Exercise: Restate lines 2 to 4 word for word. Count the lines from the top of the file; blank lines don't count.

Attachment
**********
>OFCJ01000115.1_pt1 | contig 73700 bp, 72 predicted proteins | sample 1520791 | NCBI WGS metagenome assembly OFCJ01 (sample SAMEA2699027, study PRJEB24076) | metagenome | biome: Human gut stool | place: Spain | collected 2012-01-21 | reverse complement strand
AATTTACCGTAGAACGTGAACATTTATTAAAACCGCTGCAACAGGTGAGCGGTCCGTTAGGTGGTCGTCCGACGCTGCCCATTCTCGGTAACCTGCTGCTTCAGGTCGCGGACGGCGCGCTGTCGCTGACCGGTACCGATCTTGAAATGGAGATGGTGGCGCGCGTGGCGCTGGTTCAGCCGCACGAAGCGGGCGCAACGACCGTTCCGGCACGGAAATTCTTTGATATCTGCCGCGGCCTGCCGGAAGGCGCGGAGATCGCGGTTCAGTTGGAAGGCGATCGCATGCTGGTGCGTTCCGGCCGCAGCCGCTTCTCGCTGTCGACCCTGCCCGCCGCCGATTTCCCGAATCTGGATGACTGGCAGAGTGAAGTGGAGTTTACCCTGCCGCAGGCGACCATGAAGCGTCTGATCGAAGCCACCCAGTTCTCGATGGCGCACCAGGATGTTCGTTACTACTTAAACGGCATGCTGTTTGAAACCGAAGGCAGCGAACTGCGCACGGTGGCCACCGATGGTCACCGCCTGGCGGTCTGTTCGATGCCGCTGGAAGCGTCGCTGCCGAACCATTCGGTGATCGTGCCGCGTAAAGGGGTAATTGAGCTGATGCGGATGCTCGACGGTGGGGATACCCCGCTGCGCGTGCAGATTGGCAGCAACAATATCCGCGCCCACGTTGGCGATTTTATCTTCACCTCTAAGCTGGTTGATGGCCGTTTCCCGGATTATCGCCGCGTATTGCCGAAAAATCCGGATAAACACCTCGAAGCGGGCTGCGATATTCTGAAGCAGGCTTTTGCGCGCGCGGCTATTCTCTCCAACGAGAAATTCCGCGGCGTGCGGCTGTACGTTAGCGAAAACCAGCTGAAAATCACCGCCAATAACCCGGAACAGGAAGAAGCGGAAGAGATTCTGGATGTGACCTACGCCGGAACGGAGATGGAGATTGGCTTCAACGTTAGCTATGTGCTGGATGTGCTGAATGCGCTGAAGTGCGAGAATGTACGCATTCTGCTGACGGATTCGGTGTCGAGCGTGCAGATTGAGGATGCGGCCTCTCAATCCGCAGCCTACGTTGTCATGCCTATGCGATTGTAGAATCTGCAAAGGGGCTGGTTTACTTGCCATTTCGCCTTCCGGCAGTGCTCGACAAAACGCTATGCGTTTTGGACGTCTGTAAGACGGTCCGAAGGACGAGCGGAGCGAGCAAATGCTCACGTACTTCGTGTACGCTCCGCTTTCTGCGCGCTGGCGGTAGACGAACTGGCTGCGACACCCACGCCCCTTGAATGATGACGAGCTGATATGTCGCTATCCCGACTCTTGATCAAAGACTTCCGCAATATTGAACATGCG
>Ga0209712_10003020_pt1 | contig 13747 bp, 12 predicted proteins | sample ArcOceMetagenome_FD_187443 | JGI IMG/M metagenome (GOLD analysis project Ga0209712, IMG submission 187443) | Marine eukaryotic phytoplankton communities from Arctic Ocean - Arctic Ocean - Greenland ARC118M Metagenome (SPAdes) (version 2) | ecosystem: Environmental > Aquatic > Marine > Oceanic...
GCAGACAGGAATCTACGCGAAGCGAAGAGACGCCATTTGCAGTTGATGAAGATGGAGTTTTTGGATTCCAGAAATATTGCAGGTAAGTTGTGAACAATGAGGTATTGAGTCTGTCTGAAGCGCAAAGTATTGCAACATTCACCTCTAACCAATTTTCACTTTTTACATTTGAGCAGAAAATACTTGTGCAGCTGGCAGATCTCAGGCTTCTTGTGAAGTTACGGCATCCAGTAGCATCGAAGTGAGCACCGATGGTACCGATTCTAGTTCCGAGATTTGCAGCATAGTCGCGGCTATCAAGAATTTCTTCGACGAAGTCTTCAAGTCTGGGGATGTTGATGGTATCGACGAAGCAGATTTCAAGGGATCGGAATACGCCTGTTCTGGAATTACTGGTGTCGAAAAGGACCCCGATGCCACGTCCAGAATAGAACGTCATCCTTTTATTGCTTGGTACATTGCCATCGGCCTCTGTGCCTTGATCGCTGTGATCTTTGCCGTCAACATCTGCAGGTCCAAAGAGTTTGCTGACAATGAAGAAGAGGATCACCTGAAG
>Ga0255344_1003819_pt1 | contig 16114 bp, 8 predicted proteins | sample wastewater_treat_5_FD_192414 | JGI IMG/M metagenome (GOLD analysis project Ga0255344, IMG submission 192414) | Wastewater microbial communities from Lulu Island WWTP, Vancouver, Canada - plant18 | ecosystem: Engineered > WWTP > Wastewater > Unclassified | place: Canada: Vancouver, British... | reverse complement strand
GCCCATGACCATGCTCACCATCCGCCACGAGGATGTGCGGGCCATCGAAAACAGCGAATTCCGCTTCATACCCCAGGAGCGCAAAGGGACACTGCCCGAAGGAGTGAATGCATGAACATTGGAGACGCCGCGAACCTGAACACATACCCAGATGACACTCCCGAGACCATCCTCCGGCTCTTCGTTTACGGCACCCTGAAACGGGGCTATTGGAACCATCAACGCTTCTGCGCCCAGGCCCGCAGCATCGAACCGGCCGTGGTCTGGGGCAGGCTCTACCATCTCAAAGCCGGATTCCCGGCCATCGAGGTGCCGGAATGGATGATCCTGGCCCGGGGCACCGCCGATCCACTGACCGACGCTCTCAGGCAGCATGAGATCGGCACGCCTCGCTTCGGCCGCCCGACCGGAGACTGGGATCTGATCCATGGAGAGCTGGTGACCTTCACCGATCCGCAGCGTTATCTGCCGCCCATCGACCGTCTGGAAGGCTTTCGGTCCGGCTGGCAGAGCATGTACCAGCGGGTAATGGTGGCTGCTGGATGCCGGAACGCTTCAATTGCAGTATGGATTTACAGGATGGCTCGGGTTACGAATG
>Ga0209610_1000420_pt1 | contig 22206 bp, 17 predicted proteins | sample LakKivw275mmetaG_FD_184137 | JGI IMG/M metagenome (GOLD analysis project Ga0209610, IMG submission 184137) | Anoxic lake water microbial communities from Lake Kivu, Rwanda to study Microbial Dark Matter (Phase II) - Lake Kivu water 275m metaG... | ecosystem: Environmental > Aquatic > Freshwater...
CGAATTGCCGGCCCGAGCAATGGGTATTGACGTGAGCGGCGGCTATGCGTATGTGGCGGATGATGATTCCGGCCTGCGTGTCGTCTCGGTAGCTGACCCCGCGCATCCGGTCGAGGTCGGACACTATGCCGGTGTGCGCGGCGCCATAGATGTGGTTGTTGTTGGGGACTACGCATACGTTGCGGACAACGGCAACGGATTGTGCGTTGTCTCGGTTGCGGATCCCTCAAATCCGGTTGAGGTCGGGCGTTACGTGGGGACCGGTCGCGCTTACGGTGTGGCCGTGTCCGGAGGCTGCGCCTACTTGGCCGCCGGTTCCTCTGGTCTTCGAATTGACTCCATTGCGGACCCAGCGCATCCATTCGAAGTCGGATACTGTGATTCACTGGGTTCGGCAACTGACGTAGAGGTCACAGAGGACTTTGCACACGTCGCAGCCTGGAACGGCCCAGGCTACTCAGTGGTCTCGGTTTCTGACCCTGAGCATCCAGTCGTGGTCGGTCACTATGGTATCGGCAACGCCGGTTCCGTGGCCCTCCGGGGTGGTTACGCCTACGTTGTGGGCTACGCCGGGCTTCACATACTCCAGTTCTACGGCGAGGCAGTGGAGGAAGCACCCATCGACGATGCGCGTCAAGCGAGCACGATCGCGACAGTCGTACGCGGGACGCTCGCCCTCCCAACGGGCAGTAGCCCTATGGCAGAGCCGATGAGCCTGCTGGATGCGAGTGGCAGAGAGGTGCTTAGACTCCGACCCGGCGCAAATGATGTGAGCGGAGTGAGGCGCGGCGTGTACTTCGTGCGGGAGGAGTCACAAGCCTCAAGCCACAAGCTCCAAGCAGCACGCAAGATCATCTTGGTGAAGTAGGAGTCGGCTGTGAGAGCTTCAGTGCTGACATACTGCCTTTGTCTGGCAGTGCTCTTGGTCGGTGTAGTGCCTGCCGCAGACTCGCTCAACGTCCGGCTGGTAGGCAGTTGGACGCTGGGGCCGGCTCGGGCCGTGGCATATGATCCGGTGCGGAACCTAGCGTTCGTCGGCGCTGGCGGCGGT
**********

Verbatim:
AATTTACCGTAGAACGTGAACATTTATTAAAACCGCTGCAACAGGTGAGCGGTCCGTTAGGTGGTCGTCCGACGCTGCCCATTCTCGGTAACCTGCTGCTTCAGGTCGCGGACGGCGCGCTGTCGCTGACCGGTACCGATCTTGAAATGGAGATGGTGGCGCGCGTGGCGCTGGTTCAGCCGCACGAAGCGGGCGCAACGACCGTTCCGGCACGGAAATTCTTTGATATCTGCCGCGGCCTGCCGGAAGGCGCGGAGATCGCGGTTCAGTTGGAAGGCGATCGCATGCTGGTGCGTTCCGGCCGCAGCCGCTTCTCGCTGTCGACCCTGCCCGCCGCCGATTTCCCGAATCTGGATGACTGGCAGAGTGAAGTGGAGTTTACCCTGCCGCAGGCGACCATGAAGCGTCTGATCGAAGCCACCCAGTTCTCGATGGCGCACCAGGATGTTCGTTACTACTTAAACGGCATGCTGTTTGAAACCGAAGGCAGCGAACTGCGCACGGTGGCCACCGATGGTCACCGCCTGGCGGTCTGTTCGATGCCGCTGGAAGCGTCGCTGCCGAACCATTCGGTGATCGTGCCGCGTAAAGGGGTAATTGAGCTGATGCGGATGCTCGACGGTGGGGATACCCCGCTGCGCGTGCAGATTGGCAGCAACAATATCCGCGCCCACGTTGGCGATTTTATCTTCACCTCTAAGCTGGTTGATGGCCGTTTCCCGGATTATCGCCGCGTATTGCCGAAAAATCCGGATAAACACCTCGAAGCGGGCTGCGATATTCTGAAGCAGGCTTTTGCGCGCGCGGCTATTCTCTCCAACGAGAAATTCCGCGGCGTGCGGCTGTACGTTAGCGAAAACCAGCTGAAAATCACCGCCAATAACCCGGAACAGGAAGAAGCGGAAGAGATTCTGGATGTGACCTACGCCGGAACGGAGATGGAGATTGGCTTCAACGTTAGCTATGTGCTGGATGTGCTGAATGCGCTGAAGTGCGAGAATGTACGCATTCTGCTGACGGATTCGGTGTCGAGCGTGCAGATTGAGGATGCGGCCTCTCAATCCGCAGCCTACGTTGTCATGCCTATGCGATTGTAGAATCTGCAAAGGGGCTGGTTTACTTGCCATTTCGCCTTCCGGCAGTGCTCGACAAAACGCTATGCGTTTTGGACGTCTGTAAGACGGTCCGAAGGACGAGCGGAGCGAGCAAATGCTCACGTACTTCGTGTACGCTCCGCTTTCTGCGCGCTGGCGGTAGACGAACTGGCTGCGACACCCACGCCCCTTGAATGATGACGAGCTGATATGTCGCTATCCCGACTCTTGATCAAAGACTTCCGCAATATTGAACATGCG
>Ga0209712_10003020_pt1 | contig 13747 bp, 12 predicted proteins | sample ArcOceMetagenome_FD_187443 | JGI IMG/M metagenome (GOLD analysis project Ga0209712, IMG submission 187443) | Marine eukaryotic phytoplankton communities from Arctic Ocean - Arctic Ocean - Greenland ARC118M Metagenome (SPAdes) (version 2) | ecosystem: Environmental > Aquatic > Marine > Oceanic...
GCAGACAGGAATCTACGCGAAGCGAAGAGACGCCATTTGCAGTTGATGAAGATGGAGTTTTTGGATTCCAGAAATATTGCAGGTAAGTTGTGAACAATGAGGTATTGAGTCTGTCTGAAGCGCAAAGTATTGCAACATTCACCTCTAACCAATTTTCACTTTTTACATTTGAGCAGAAAATACTTGTGCAGCTGGCAGATCTCAGGCTTCTTGTGAAGTTACGGCATCCAGTAGCATCGAAGTGAGCACCGATGGTACCGATTCTAGTTCCGAGATTTGCAGCATAGTCGCGGCTATCAAGAATTTCTTCGACGAAGTCTTCAAGTCTGGGGATGTTGATGGTATCGACGAAGCAGATTTCAAGGGATCGGAATACGCCTGTTCTGGAATTACTGGTGTCGAAAAGGACCCCGATGCCACGTCCAGAATAGAACGTCATCCTTTTATTGCTTGGTACATTGCCATCGGCCTCTGTGCCTTGATCGCTGTGATCTTTGCCGTCAACATCTGCAGGTCCAAAGAGTTTGCTGACAATGAAGAAGAGGATCACCTGAAG